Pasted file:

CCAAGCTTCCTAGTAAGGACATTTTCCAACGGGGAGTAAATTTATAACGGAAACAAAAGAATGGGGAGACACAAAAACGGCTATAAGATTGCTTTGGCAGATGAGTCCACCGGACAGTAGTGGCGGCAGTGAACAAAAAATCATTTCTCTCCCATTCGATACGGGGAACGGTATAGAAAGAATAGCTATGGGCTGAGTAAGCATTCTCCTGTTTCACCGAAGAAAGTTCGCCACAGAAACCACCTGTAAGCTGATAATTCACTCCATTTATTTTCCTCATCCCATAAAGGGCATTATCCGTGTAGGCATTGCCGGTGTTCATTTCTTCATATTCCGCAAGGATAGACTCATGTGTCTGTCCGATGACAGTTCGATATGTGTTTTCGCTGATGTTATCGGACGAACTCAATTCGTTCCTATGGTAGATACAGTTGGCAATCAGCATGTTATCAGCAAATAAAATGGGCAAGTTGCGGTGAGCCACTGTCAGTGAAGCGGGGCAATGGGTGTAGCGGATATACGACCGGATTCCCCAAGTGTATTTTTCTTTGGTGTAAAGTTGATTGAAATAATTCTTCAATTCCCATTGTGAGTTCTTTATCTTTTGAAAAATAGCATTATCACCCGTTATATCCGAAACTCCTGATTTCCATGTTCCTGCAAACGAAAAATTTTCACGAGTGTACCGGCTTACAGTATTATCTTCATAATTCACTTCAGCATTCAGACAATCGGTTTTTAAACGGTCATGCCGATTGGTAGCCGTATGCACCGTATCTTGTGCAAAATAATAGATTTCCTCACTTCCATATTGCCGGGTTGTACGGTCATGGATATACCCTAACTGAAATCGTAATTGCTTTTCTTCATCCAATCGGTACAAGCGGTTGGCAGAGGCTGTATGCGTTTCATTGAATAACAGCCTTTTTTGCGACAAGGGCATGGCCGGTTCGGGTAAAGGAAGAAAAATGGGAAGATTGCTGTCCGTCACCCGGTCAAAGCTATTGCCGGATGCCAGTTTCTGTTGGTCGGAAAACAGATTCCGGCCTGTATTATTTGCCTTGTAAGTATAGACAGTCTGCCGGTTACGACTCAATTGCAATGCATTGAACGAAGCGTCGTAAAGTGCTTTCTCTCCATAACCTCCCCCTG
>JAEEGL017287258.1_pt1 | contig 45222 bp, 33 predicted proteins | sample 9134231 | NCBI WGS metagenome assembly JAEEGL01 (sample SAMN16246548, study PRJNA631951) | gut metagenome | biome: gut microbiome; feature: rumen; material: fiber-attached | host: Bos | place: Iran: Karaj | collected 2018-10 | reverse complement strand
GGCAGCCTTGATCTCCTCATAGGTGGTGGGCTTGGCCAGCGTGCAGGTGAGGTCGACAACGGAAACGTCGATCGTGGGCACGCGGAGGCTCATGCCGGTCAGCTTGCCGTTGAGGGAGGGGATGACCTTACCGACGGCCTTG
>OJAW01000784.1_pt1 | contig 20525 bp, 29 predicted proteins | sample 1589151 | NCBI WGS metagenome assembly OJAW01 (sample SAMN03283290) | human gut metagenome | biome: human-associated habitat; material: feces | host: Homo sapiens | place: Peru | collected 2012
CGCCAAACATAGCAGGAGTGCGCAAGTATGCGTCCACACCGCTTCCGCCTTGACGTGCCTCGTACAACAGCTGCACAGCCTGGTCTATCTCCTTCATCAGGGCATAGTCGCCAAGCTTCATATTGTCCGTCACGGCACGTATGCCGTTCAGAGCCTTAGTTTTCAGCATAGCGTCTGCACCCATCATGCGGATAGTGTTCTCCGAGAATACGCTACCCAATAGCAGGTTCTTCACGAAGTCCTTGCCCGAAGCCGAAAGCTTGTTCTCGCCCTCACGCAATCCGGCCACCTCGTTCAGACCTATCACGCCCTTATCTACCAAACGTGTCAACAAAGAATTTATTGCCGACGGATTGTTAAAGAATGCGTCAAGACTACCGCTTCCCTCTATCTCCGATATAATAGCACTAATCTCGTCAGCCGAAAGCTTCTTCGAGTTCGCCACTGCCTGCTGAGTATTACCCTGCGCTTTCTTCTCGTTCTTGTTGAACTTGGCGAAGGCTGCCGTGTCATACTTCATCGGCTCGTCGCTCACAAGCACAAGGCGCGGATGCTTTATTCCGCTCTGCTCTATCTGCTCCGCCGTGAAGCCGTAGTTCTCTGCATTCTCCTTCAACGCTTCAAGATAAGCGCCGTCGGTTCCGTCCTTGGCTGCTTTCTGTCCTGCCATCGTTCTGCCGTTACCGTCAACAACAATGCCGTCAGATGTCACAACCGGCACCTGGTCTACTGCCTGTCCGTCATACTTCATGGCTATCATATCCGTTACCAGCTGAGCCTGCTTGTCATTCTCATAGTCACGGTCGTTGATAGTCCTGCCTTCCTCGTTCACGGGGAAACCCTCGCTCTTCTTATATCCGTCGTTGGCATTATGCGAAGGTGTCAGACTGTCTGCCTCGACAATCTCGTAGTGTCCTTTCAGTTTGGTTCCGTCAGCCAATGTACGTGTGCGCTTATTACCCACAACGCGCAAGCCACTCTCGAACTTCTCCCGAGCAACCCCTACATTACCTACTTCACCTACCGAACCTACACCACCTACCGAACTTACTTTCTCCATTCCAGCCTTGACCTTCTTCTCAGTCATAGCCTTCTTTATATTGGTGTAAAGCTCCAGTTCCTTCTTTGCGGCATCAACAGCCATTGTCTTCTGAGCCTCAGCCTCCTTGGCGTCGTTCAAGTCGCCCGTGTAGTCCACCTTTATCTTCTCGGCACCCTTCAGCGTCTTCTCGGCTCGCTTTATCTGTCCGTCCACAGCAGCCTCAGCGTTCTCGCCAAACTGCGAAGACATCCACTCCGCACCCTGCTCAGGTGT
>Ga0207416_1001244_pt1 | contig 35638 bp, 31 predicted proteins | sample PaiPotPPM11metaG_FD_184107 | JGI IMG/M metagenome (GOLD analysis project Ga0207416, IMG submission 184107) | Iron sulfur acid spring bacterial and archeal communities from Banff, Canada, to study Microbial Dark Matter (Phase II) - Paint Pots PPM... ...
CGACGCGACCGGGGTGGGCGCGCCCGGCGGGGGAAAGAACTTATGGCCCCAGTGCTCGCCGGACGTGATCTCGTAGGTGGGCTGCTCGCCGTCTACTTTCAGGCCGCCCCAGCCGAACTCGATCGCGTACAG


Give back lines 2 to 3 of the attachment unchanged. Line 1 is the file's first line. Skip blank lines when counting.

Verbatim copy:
>JAEEGL017287258.1_pt1 | contig 45222 bp, 33 predicted proteins | sample 9134231 | NCBI WGS metagenome assembly JAEEGL01 (sample SAMN16246548, study PRJNA631951) | gut metagenome | biome: gut microbiome; feature: rumen; material: fiber-attached | host: Bos | place: Iran: Karaj | collected 2018-10 | reverse complement strand
GGCAGCCTTGATCTCCTCATAGGTGGTGGGCTTGGCCAGCGTGCAGGTGAGGTCGACAACGGAAACGTCGATCGTGGGCACGCGGAGGCTCATGCCGGTCAGCTTGCCGTTGAGGGAGGGGATGACCTTACCGACGGCCTTG